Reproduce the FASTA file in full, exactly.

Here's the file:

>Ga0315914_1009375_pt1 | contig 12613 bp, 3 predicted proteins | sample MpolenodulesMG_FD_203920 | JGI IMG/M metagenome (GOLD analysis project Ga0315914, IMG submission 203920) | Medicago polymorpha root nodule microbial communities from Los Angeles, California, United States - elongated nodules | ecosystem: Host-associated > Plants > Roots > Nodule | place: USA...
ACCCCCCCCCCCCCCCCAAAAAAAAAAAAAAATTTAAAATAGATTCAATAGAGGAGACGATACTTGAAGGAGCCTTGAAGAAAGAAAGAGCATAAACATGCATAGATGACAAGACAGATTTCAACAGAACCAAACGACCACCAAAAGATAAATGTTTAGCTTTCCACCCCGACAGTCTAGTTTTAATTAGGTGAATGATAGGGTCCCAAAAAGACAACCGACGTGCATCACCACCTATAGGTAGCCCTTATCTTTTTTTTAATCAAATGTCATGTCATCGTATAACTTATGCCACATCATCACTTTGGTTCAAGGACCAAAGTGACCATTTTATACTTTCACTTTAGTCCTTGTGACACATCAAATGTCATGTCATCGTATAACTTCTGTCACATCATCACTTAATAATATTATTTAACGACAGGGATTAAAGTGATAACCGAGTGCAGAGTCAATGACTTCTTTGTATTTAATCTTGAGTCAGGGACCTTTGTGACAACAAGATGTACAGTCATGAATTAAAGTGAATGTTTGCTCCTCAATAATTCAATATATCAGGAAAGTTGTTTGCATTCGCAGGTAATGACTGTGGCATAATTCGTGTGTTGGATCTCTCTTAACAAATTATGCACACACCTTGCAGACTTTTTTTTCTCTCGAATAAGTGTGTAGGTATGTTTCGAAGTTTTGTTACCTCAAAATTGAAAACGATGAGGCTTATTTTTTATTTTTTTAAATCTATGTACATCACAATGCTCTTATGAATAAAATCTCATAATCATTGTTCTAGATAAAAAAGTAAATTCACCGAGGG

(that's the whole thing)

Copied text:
>Ga0315914_1009375_pt1 | contig 12613 bp, 3 predicted proteins | sample MpolenodulesMG_FD_203920 | JGI IMG/M metagenome (GOLD analysis project Ga0315914, IMG submission 203920) | Medicago polymorpha root nodule microbial communities from Los Angeles, California, United States - elongated nodules | ecosystem: Host-associated > Plants > Roots > Nodule | place: USA...
ACCCCCCCCCCCCCCCCAAAAAAAAAAAAAAATTTAAAATAGATTCAATAGAGGAGACGATACTTGAAGGAGCCTTGAAGAAAGAAAGAGCATAAACATGCATAGATGACAAGACAGATTTCAACAGAACCAAACGACCACCAAAAGATAAATGTTTAGCTTTCCACCCCGACAGTCTAGTTTTAATTAGGTGAATGATAGGGTCCCAAAAAGACAACCGACGTGCATCACCACCTATAGGTAGCCCTTATCTTTTTTTTAATCAAATGTCATGTCATCGTATAACTTATGCCACATCATCACTTTGGTTCAAGGACCAAAGTGACCATTTTATACTTTCACTTTAGTCCTTGTGACACATCAAATGTCATGTCATCGTATAACTTCTGTCACATCATCACTTAATAATATTATTTAACGACAGGGATTAAAGTGATAACCGAGTGCAGAGTCAATGACTTCTTTGTATTTAATCTTGAGTCAGGGACCTTTGTGACAACAAGATGTACAGTCATGAATTAAAGTGAATGTTTGCTCCTCAATAATTCAATATATCAGGAAAGTTGTTTGCATTCGCAGGTAATGACTGTGGCATAATTCGTGTGTTGGATCTCTCTTAACAAATTATGCACACACCTTGCAGACTTTTTTTTCTCTCGAATAAGTGTGTAGGTATGTTTCGAAGTTTTGTTACCTCAAAATTGAAAACGATGAGGCTTATTTTTTATTTTTTTAAATCTATGTACATCACAATGCTCTTATGAATAAAATCTCATAATCATTGTTCTAGATAAAAAAGTAAATTCACCGAGGG